четверг, 22 июля 2010 г.

Chinese HR Secrets

We continue publishing impressions of education at the School. Now we are offering you an interview with Sultanbek Khunkayev, a Full-Time MBA student.

- In what country and what project did you participate?
- I was in China and in one team with Dmitry Yurchenko and Yuri Kovalev. We worked with one of the largest computer equipment manufacturer in the world. Unfortunately, I can’t tell you the name of the company, because the projects are confidential. We studied how different multicultural national aspects influence on business. Simply said, relations between the head office and subsidiaries.

- Were they a sort of marketing aspects?
- They were not marketing but a research of a strategic influence of Human Recourses. Now HR is widely said to be a strategic area and so forth. In fact, HR performs an incredibly strong managering function that increases even more if a head office of the company is located in one country and its subsidiaries are located in another. HR should spot cultural differences, their influence on business processes and reduce these gaps. It should work as a strategic department rather than process documents, make resumes and so on.

- Do HR departments work like this only at big corporations?
-I don’t quite agree here. I would say that even in Russia this aspect has been poorly researched. What’s the reason? Let’s take as an example those companies that must have here in Russia a subsidiary in almost every region, e.g. Sberbank. There is a perception that the USSR was a united country with a united culture. That’s not true: every region has its cultural peculiarities, and in their turn those peculiarities influence on entire business performance, on how the business should be governed, on how to communicate tasks with its employees. This aspect has not been studied even in Russia. Let alone big corporations.

- Was this work completely new or already familiar to you?
- There are several methods. In fact, this was studied by Professor Hofstede (Geert Hofstede – comment) in 1980s on the basis of IBM. He was the first to introduce an idea of social and cultural influence on business. What did people do before? Let’s look at a Korean company. They open an office, employ other Korean people and make nearly everybody learn their terminology. It seems that in Poland, for instance, at Hyundai they serve Korean food, and all teams there learn Korean. But there is another way too. To impose a foreign culture on everyone is one thing. But one can take a synergy from a foreign culture, inject their DNA in a so-called global culture of the company. It may sound as nonsense, but it’s a well-built idea actually. That’s what we did.

- Were there any other people in the corporation engaged in that, or were you in charge of the entire sector?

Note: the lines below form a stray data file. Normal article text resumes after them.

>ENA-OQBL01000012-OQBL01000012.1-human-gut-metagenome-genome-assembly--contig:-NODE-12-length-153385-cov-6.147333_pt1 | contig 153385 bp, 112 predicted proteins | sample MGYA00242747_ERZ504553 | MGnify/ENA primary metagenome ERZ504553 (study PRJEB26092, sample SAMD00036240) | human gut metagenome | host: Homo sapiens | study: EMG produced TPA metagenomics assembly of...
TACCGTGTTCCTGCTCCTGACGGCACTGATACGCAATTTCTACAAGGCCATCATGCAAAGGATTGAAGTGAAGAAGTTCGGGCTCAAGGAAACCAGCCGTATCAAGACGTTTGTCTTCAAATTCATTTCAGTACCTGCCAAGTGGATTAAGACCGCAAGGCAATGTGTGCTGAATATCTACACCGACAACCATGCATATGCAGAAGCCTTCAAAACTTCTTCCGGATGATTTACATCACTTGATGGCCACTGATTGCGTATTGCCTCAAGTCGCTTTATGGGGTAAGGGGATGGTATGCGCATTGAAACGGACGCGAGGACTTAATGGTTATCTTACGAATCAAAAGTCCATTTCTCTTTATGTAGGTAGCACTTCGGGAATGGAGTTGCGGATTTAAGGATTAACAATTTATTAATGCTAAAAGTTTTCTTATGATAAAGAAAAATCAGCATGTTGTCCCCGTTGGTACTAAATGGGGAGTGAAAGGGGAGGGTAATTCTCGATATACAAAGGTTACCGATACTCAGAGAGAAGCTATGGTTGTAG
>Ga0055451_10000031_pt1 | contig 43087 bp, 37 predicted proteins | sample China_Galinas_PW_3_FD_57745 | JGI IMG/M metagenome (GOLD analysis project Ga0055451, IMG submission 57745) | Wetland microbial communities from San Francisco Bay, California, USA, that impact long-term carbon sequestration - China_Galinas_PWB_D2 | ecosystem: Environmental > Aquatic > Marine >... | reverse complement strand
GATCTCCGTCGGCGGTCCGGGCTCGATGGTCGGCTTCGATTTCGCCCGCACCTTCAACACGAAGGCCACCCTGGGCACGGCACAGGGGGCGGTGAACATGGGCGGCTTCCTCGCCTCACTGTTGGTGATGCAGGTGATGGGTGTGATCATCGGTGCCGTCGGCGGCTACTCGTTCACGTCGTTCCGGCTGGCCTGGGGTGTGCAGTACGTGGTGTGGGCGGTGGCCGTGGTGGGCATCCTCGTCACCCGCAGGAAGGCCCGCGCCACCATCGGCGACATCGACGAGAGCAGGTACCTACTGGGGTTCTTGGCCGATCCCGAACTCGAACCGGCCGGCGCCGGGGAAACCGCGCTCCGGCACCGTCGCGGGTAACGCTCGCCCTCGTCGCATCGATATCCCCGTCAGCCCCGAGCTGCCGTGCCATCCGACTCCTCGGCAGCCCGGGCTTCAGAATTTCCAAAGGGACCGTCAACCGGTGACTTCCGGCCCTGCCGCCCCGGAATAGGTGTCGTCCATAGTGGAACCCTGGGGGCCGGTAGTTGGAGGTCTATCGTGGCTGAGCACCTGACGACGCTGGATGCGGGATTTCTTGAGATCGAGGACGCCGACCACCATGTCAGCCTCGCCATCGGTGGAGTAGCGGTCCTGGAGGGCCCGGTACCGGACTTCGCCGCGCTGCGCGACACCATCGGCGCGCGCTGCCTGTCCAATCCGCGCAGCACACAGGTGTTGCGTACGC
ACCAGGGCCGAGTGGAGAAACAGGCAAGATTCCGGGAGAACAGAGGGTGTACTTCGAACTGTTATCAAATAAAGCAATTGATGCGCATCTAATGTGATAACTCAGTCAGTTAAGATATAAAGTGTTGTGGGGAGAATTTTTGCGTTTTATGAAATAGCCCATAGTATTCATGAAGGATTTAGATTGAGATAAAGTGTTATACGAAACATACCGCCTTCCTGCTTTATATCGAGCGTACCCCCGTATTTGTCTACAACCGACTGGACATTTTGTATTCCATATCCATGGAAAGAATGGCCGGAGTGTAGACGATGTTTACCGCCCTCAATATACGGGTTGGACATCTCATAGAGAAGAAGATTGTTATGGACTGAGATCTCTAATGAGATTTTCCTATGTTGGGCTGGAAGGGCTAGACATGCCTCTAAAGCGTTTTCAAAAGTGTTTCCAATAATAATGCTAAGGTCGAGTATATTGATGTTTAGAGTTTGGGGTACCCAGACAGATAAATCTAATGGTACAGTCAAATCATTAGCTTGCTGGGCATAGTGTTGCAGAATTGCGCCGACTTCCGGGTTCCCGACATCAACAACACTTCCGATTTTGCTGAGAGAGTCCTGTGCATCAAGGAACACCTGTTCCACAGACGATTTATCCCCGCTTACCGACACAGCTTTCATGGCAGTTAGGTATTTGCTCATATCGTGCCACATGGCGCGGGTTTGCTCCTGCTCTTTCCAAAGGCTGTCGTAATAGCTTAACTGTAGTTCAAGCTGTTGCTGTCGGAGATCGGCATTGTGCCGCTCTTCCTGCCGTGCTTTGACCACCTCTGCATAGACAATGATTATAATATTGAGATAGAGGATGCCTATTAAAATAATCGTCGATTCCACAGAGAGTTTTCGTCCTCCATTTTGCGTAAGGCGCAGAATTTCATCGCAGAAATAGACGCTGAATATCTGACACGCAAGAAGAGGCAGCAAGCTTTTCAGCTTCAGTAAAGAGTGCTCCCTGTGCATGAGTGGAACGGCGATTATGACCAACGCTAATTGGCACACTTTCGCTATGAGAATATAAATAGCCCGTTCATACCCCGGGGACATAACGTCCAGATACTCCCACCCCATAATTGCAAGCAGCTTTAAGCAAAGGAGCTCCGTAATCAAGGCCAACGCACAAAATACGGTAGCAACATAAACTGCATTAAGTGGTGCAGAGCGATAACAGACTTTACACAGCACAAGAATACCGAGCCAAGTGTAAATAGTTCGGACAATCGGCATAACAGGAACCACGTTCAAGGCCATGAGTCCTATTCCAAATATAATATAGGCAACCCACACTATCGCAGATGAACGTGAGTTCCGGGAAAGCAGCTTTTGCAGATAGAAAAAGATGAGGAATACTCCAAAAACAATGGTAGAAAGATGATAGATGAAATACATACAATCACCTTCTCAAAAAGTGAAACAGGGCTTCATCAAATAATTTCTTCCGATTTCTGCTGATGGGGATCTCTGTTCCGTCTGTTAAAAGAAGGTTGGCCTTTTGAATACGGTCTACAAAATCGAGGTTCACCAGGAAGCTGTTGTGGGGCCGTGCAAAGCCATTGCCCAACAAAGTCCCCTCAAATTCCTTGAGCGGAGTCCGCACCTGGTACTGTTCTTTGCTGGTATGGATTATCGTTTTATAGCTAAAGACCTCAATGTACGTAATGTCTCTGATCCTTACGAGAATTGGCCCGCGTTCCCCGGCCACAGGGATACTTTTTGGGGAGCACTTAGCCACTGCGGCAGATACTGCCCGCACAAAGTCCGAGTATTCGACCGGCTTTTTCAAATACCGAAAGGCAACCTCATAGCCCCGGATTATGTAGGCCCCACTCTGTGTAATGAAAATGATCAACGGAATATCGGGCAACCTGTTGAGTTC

- Of course not. A separate subdivision is seriously engaged in this there. This is a serious aspect, so to speak.

- How can you assess the work you’ve done?
- Excellent! This is a very interesting area. Originally neither Dima, nor Yura, nor me knew anything in this area, but finally did a very useful work. We appeared to be a sort of guru.

- How is the Chinese culture?
- Fantastic! It’s very beautiful, not only from a cultural point of view, but also marvelous from an economic one. By the way, we can learn some things from them in business culture too. China is a very industrious nation. On the other hand, Russian business is more efficiency- and innovation oriented. I mean these countries have something to learn from each other.

- Is their business culture more traditional?
- Diligence, hardworking, no questions asking etc.

- They say, there are some problems in communications too. The Chinese are said to be much closed, it’s difficult to identify their true emotions.
- But on the other hand, Russians are seen in a lot of countries as too straightforward. Often very arrogant, rude and so on. I mean this view is possible for Russians. On the other hand, if we look at an investment flow to China and how long big corporations work, we’ll see that actually they can be understood. Yes, they are hardly straightforward, but it’s explained by a habit, or even their intent to avoid offending a companion, rather than their attempt to hide something. They will be polite, diplomatic, they’ll never tell problems right to your face, but hint at them instead. One should learn to understand them.

- What did you learn during that period?
- A lot of things. As regards an emerging market I’ve started to understand a lot after our work with the Chinese. I’ve understood that we can do business with them. As regards business, I’ve learnt a lot about HR. It was like a grey cloud to me before, and the fact that even this area, which is rather vague to me, can be measured, classified and arranged in terms of processes was new to me. I’ve also realized that we can build some system that will be called a “corporate culture” and used to manage employees. This was also an interesting discovery!

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